Two Hundred Years Ago
Bhuaci Planet Helm
Save Us If You Can
Faye loved to appear in various aesthetically pleasing forms, but once she learned about human fairy tales in her Spectrum of Cultures class, she adopted a fairy figure and insisted on the name Faye, meaning loyalty. Her mother, in her more mundane form of a gnomish, blue-green woman appeared almost human, though she literally did have eyes in the back of her head and an extra set of arms.
As far as either of them—or any Bhuaci for that matter—was concerned, Helm was the perfect planet and they, as harmless shape-shifters, were the perfect race. Unfortunately, they were not alone in thinking so.
The morning of the Telathot incursion began much like any other. Faye was heading out to class, but her mother called her back for an extra hug.
“Don’t know what’s gotten into me today. Your father thought I was coming down with something.”
“Well, you’re not exactly known for your impetuous nature, Mother.” Faye’s eyes twinkled at the understatement.
Her mother’s gaze delved into her daughter’s eyes and, with a clouded expression, she placed a small chip into her hand. “You know I’ve always had the gift of foresight. I can see things—just a bit. I’ve seen something.”
Faye’s crystal eyes grew wide. “What?”
Faye shook her head.
Her mother squeezed her slim fingers over the chip. “I may be wrong. I hope—but just in case, take this and if there is trouble, head to docking bay one-one-four. They’re—”
Sirens ripped through the early morning. Faye trembled, her eyes grew even wider.
Her mother shoved her toward the door. “One-one-four. Remember. Go, now!”
“But, Mother! Father and…everyone!”
“Come back when you can. Save us if you can. But at least one Bhuac must survive. And it must be you!”
Faye slipped out of the black cloak that covered her from head to toe, her body shifting from a large, monstrous being into her preferred, petite form, and stepped away from its smothering embrace. Her dance-like steps propelled her to the circular living room couch, which lay against a large window overlooking the bustling city.
Stretching her body full length, she lay sprawled across the comfortable cushions until she heard the soft padding of feet and a polite, “Ahem.”
She sat up and leaned back against the glass wall that revealed a half-mile drop to the pavement below.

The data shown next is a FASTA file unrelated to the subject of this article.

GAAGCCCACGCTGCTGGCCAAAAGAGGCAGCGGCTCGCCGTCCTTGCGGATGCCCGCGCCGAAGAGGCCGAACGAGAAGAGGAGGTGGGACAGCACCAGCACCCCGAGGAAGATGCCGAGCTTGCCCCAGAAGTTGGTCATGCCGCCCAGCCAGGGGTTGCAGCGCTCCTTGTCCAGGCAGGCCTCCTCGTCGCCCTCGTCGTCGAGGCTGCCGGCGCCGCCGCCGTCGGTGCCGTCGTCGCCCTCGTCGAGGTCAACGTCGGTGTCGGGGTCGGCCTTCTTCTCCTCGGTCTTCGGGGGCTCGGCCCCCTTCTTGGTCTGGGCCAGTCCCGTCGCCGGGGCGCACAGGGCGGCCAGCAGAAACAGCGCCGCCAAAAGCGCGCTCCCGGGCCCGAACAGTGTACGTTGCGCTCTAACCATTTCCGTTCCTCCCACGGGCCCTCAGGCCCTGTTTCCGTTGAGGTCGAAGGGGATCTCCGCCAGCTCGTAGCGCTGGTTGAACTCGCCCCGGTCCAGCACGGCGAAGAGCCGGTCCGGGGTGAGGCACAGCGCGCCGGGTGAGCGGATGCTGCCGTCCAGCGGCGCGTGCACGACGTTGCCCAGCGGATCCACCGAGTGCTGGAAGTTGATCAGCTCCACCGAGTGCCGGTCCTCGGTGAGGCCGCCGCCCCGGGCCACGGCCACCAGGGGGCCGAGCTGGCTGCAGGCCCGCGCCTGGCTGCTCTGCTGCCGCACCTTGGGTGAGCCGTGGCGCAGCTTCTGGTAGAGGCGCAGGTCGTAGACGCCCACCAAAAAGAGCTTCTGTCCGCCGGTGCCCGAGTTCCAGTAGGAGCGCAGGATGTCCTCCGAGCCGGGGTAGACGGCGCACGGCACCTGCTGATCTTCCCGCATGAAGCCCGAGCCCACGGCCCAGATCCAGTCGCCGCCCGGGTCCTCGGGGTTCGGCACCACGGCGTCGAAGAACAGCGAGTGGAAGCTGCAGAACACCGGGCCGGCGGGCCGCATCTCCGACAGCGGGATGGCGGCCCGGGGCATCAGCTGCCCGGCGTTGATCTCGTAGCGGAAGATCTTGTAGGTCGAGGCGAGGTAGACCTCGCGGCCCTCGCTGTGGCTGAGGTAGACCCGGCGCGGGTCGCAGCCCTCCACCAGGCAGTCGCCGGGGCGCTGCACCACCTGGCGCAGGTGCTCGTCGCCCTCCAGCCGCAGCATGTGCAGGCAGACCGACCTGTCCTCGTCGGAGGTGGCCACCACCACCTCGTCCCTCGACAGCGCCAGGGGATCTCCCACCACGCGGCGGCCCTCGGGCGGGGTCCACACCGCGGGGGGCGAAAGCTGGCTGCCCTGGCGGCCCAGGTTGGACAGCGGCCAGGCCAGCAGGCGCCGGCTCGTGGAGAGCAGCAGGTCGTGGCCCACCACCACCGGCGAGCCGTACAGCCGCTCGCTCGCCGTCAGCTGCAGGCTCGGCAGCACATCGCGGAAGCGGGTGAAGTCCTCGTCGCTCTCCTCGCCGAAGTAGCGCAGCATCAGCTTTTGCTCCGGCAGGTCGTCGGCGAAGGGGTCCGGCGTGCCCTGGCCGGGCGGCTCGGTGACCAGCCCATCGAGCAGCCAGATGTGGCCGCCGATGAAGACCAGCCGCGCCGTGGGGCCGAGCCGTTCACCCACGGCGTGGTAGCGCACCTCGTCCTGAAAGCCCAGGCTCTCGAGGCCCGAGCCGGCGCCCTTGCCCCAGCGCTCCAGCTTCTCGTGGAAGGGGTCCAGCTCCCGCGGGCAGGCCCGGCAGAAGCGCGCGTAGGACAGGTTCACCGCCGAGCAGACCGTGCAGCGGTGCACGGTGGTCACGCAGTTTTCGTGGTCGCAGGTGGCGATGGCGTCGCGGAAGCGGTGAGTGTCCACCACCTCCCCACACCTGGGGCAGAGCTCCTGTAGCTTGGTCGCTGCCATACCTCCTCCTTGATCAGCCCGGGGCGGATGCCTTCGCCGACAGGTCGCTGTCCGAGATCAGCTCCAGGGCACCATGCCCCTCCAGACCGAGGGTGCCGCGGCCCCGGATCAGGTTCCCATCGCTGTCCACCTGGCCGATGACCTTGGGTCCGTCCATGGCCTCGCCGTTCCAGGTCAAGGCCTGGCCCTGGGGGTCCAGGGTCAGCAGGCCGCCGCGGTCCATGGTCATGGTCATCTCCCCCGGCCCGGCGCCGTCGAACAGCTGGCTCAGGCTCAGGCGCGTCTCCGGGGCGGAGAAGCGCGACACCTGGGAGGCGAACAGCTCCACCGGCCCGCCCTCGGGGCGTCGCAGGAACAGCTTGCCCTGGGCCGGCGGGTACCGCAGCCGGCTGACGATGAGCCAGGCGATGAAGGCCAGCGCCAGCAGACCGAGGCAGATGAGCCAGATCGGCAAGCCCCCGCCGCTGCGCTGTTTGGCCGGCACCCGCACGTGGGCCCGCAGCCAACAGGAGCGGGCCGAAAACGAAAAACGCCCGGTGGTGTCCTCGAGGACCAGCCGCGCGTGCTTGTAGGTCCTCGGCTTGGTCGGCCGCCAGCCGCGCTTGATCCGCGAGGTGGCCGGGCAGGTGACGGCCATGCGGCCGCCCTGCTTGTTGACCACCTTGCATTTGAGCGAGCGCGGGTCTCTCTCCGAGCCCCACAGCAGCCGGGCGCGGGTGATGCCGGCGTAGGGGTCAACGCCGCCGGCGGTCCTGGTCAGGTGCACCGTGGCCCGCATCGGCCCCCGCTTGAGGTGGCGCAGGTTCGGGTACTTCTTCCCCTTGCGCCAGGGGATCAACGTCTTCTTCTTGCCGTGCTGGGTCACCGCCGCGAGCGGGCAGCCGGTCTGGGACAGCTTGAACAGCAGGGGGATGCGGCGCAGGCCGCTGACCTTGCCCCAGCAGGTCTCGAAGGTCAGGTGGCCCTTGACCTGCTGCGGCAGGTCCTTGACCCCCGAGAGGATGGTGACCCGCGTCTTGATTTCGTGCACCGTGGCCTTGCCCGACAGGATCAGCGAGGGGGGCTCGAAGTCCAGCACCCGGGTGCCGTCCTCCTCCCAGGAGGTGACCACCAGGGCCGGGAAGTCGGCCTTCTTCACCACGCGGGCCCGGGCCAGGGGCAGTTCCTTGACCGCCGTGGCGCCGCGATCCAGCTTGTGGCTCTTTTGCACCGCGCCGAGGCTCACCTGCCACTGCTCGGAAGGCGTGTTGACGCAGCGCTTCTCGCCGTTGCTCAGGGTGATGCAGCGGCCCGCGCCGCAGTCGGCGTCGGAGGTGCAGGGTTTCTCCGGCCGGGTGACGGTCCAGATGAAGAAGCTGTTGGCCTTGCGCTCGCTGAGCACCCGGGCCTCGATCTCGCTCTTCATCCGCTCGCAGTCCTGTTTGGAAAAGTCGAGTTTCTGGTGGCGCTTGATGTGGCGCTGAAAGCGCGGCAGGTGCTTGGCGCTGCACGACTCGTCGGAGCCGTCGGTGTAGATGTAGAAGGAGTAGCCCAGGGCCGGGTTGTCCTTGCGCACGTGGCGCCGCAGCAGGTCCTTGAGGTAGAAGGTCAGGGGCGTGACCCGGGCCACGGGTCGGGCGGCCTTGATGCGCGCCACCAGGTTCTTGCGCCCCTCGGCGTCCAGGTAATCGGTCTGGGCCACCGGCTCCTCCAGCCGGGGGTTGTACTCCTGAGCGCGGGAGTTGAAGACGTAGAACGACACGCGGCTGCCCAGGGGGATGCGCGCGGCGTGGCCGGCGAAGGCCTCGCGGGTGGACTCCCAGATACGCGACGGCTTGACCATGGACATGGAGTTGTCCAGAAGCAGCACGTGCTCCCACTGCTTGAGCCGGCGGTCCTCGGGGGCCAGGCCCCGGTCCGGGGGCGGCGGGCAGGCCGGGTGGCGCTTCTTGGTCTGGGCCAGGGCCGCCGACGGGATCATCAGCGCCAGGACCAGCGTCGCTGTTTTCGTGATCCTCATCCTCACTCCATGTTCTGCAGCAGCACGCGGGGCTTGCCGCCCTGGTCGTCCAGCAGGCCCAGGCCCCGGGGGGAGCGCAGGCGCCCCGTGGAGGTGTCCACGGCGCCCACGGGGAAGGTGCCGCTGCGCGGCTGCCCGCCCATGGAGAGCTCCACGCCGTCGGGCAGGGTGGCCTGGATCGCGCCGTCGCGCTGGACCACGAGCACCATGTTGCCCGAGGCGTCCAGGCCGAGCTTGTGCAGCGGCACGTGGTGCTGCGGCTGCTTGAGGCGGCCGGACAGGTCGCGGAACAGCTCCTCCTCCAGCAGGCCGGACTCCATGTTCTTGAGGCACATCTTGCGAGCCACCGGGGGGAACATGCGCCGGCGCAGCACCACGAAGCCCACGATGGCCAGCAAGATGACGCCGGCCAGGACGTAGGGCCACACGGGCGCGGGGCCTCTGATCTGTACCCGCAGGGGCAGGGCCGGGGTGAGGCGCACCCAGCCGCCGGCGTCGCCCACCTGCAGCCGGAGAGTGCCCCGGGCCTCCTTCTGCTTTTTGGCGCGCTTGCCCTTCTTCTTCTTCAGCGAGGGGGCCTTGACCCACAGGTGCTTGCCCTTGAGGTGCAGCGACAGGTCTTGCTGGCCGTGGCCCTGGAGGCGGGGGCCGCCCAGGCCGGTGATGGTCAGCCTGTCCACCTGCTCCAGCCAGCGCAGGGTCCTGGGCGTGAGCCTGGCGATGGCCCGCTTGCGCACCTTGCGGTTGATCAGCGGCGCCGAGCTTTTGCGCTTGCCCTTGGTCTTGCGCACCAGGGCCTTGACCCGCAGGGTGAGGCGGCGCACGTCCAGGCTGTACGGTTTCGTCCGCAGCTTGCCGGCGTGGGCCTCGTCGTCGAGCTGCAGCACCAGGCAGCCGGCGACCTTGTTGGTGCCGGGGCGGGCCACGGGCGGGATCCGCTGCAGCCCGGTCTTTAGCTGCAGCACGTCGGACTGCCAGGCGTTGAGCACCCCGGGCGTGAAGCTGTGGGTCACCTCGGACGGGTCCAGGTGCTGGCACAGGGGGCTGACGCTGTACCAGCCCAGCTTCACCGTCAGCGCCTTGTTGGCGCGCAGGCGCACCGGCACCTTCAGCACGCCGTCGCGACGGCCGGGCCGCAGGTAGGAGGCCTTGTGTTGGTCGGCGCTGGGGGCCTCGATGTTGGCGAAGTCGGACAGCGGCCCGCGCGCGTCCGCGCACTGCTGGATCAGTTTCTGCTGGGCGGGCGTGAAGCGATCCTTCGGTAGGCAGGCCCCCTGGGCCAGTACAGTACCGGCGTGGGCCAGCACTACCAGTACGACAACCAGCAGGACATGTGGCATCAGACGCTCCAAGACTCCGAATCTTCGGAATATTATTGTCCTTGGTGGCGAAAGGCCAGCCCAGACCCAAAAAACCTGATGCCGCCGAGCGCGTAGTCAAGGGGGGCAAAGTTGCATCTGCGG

A Bhuac male in a light green sweater and black slacks with a handsome, elven face, padded forward. “All well?”
Faye shook her head. “It’s never really well, Gabriel.” She peered at the holiday throng below. “You know that as well as I do.”
“And the governor?”
“She’s scared witless. That’s something.” She looked up at the figure in front of her. “I wish I didn’t have to be evil.”
Gabriel snapped to her side. “You’re not evil. You’re just doing as your mother asked. You’re surviving. You’re helping us all survive.” He stroked her platinum blond hair and rubbed her cheek with his hand. “Remember what they did. Remember what Crestas and Ingoti really are.”
Faye snorted her disdain. “My current allies.”
“Best place for your enemies is at your side—where you can keep your eye on them.”
Falling back onto her couch, Faye sighed. “Remind me, what am I getting out of all this?”
Gabriel stiffened, his handsome body rigid, in perfect control. “As long as they fight among themselves, they grow weak, while we grow strong.”
Wrapping her fingers around invisible bars, Faye stared into the air. “Ah, yes. Glorious, isn’t it? Caged by unnatural ambition.”
Gabriel scowled. “What’s gotten into you?”
Her hands dropped from the dramatic pantomime. “I’m not sure. Self-pity, maybe.” Faye scooted off the couch and wandered over to a table covered with ornamental figures in battle formation—not soldiers but fairy-tale dolls and animals of various descriptions—lined up against each other. She shoved a small, dark figure with large ears and round eyes closer to the front. “I like Bala. He’s an interesting human. The most interesting I’ve ever come across, in fact.”
“Bala? He has only a small part to play. All you must do is keep Governor Right dancing to your tune, which keeps Taug nicely in check and—”
Faye blew air in exasperation, like a child hundreds of years younger than herself. “There’s always an and. The Ingoti drug-runners are not toys. They kill. Often.”
Gabriel took the figure that Faye had moved forward and sent him in retreat to the back row. “All the more reason to keep them looking over their shoulder.”
Faye flicked the figure flat on his back and spoke without looking up. “They think I am one of the Creators.”
“Better and better.” Gabriel sauntered to the doorway. “As long as they remain frightened, they won’t attack anyone important without your permission.” He turned and stared at the petite face. “Our people have been safe since you grew into power. Not one Bhuac has died under mysterious circumstances on Newearth, and Helm has remained untouched for years. You’re doing your job.”
A feeble smile arched Faye’s lips. “You want my job?”
“Not on your life.” Gabriel padded out the door.
Faye scooped up the toy figure and dropped him on the front line. “Pity.”
Security is no replacement for liberty. ~Martin Firrell
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